Learning water treatment methods from the forest industry
Methods used by the Finnish forest industry can also be used by other industries. One example of this is the chemical water treatment process, which is based on rapid mixing techniques. This is currently being tested in Siilinjärvi at the plant of Yara Suomi Oy, a company manufacturing fertilisers.
The goal is to find out how nitrogen compounds can be removed from the plant’s wastewater. The lime softening methods does not work optimally in removing nitrogen.
Yara was excited to participate in the research project, when GTK suggested it, says Yara Suomi Oy’s environmental manager Leena Huttunen.
“It is important for us to prevent the environmental impact of our operations. That is why we participate in different kinds of research projects all the time. There is no requirement to remove nitrogen, but we try to minimise the nitrogen load of our plants,” Huttunen says.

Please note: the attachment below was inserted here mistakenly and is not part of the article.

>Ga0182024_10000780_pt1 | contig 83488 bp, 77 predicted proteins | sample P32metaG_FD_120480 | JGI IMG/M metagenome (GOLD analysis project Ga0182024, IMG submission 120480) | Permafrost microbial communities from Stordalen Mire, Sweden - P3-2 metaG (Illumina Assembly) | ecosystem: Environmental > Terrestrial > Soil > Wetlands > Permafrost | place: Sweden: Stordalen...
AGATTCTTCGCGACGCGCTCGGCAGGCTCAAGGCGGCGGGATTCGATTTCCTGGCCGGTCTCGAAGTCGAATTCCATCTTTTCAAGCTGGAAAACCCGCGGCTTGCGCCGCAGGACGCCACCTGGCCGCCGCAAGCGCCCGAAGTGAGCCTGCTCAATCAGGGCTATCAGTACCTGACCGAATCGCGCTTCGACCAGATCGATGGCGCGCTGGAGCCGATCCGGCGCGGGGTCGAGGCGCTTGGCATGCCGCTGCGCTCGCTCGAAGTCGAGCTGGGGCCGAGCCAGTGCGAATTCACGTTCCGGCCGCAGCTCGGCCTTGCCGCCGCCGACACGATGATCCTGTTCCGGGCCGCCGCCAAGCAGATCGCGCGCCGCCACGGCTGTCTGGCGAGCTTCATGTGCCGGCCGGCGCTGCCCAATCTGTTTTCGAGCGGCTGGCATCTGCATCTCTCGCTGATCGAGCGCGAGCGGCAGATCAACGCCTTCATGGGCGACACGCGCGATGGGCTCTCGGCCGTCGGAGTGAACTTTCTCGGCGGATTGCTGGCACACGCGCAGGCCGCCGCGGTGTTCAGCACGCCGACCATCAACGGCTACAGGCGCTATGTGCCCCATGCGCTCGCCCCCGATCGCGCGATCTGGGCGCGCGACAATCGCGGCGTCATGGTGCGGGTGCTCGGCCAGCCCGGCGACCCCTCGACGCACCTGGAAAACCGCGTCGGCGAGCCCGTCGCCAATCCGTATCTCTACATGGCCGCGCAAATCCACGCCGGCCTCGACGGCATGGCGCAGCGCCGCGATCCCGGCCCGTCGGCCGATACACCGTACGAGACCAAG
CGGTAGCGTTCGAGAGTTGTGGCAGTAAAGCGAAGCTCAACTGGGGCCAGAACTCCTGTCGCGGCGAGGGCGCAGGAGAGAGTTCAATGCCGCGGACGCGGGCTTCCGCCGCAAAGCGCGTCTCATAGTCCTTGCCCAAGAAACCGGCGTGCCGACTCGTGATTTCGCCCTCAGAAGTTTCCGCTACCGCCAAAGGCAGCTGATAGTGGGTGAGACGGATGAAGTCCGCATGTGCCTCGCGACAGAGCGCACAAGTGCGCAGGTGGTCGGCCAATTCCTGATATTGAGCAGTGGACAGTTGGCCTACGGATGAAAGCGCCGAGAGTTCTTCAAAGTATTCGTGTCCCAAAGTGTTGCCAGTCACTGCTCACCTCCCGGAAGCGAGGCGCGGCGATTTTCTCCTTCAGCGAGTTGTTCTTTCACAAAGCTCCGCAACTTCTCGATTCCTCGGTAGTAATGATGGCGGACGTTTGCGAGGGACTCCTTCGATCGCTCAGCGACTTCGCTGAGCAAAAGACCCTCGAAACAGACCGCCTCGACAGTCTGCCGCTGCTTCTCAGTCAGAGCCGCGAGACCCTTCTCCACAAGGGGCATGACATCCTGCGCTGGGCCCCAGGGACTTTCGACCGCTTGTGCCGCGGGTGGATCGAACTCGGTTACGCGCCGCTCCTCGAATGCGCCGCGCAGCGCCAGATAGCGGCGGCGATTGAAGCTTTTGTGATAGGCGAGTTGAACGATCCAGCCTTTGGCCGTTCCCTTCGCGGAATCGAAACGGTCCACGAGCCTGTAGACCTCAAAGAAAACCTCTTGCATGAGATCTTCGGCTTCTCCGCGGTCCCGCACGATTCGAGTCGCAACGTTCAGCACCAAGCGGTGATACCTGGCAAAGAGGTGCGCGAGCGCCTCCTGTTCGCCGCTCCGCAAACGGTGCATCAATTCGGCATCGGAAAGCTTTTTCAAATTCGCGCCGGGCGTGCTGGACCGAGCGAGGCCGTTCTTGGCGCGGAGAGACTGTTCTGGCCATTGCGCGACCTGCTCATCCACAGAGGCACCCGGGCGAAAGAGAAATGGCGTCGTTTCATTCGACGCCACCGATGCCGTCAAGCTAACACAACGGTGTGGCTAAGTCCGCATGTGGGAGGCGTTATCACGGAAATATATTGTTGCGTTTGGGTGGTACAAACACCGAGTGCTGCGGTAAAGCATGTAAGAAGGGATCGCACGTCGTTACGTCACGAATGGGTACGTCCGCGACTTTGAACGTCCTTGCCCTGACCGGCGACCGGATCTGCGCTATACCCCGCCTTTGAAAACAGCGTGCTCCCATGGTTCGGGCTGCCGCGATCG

In addition to removing nitrogen, the iFormine project tests the removal of sulphates from wastewater. The research is still ongoing, but according to Huttunen, the new method seems to work well for sulphates.
Removing nitrogen from mine water?
If the nitrogen removal method works, it may also prove useful for the mining industry. Rocks are often exploded with an explosive that contains nitrogen and as a result, nitrogen accumulates in the mine water.
“We are also investigating the possibility of including this kind of water in the study,” Huttunen mentions.
The plant established in Siilinjärvi in 1969 is one of Yara Suomi Oy’s three plants. Its main products are fertilisers, especially for Finnish arable farming, and phosphoric acid, which is used by fertiliser, feed, and food industries. The phosphate mine operating in the area is the only operating phosphate mine in Western Europe.
The location of Siilinjärvi close to Kuopio is attractive from the point of view of different research projects.
The University of Eastern Finland, Savonia University of Applied Sciences, GTK, and Yara are large local actors. “Usually we have multiple projects going on, and their results have also been useful to us. It would be great, if the results could also be applied in other fields,” Huttunen says.